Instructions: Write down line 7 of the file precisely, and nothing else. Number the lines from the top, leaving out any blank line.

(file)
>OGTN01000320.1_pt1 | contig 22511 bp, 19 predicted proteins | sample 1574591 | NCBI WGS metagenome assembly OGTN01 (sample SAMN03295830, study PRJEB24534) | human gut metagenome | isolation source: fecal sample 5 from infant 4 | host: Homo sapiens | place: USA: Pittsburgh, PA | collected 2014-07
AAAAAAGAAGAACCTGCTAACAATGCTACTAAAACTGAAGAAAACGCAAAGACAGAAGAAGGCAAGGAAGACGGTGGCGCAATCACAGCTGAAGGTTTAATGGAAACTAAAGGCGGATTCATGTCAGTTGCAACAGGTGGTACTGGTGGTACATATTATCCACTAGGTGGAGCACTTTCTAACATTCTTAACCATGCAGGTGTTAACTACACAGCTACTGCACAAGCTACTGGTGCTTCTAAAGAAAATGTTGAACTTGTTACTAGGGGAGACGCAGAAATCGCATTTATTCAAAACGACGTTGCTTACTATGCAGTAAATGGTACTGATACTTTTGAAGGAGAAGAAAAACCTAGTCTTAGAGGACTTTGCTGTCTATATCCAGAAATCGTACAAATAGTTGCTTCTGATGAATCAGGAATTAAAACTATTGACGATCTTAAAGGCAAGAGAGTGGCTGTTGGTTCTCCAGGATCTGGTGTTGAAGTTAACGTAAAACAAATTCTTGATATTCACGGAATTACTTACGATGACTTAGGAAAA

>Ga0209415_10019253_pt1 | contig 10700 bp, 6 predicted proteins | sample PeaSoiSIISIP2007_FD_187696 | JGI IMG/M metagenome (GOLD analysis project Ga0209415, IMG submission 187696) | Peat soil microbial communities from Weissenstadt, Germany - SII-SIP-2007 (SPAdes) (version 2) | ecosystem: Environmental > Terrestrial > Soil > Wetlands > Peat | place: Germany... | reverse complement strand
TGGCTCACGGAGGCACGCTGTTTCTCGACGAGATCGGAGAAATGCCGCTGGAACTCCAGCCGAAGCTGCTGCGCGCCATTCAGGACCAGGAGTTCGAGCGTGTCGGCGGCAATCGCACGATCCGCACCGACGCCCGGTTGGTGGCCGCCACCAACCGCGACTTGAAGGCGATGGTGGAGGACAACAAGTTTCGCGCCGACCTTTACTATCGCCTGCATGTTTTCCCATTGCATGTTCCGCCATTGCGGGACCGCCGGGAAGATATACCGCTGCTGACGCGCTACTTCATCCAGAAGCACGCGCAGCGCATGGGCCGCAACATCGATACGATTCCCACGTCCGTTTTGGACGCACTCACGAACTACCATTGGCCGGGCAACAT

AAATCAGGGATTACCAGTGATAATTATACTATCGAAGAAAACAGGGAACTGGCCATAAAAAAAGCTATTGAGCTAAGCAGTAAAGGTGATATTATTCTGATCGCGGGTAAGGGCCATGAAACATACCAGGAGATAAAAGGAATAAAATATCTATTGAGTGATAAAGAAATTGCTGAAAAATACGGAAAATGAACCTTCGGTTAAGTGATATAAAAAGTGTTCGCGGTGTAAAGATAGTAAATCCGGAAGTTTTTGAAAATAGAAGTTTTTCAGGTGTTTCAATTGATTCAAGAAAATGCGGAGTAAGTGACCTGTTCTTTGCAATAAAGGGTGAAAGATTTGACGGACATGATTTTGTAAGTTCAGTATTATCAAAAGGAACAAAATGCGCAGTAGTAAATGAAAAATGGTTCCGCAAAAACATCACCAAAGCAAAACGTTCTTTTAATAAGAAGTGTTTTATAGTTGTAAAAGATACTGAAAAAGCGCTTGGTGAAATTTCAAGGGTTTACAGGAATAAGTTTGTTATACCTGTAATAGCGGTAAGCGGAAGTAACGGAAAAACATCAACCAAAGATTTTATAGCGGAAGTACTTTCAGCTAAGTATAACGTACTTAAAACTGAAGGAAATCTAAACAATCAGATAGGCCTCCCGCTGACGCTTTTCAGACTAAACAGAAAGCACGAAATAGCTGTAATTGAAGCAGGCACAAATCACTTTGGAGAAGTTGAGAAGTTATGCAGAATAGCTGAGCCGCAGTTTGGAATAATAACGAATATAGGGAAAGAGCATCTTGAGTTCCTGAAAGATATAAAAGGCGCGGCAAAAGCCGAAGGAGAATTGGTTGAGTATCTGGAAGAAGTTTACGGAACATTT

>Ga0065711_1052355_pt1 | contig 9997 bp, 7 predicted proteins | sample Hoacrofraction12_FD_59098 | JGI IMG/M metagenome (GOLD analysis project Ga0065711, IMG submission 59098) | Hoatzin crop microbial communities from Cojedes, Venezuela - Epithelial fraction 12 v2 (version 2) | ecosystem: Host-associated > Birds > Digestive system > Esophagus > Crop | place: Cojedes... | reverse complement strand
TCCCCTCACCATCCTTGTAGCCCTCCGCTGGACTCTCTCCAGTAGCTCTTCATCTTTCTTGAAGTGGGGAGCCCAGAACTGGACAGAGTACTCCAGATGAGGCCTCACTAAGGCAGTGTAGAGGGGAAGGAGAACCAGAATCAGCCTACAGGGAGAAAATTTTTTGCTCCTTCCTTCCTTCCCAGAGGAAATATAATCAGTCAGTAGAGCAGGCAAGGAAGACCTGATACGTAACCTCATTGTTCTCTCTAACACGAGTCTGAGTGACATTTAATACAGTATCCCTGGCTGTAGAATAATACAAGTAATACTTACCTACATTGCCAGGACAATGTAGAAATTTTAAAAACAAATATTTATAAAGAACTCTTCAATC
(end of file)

TCCCCTCACCATCCTTGTAGCCCTCCGCTGGACTCTCTCCAGTAGCTCTTCATCTTTCTTGAAGTGGGGAGCCCAGAACTGGACAGAGTACTCCAGATGAGGCCTCACTAAGGCAGTGTAGAGGGGAAGGAGAACCAGAATCAGCCTACAGGGAGAAAATTTTTTGCTCCTTCCTTCCTTCCCAGAGGAAATATAATCAGTCAGTAGAGCAGGCAAGGAAGACCTGATACGTAACCTCATTGTTCTCTCTAACACGAGTCTGAGTGACATTTAATACAGTATCCCTGGCTGTAGAATAATACAAGTAATACTTACCTACATTGCCAGGACAATGTAGAAATTTTAAAAACAAATATTTATAAAGAACTCTTCAATC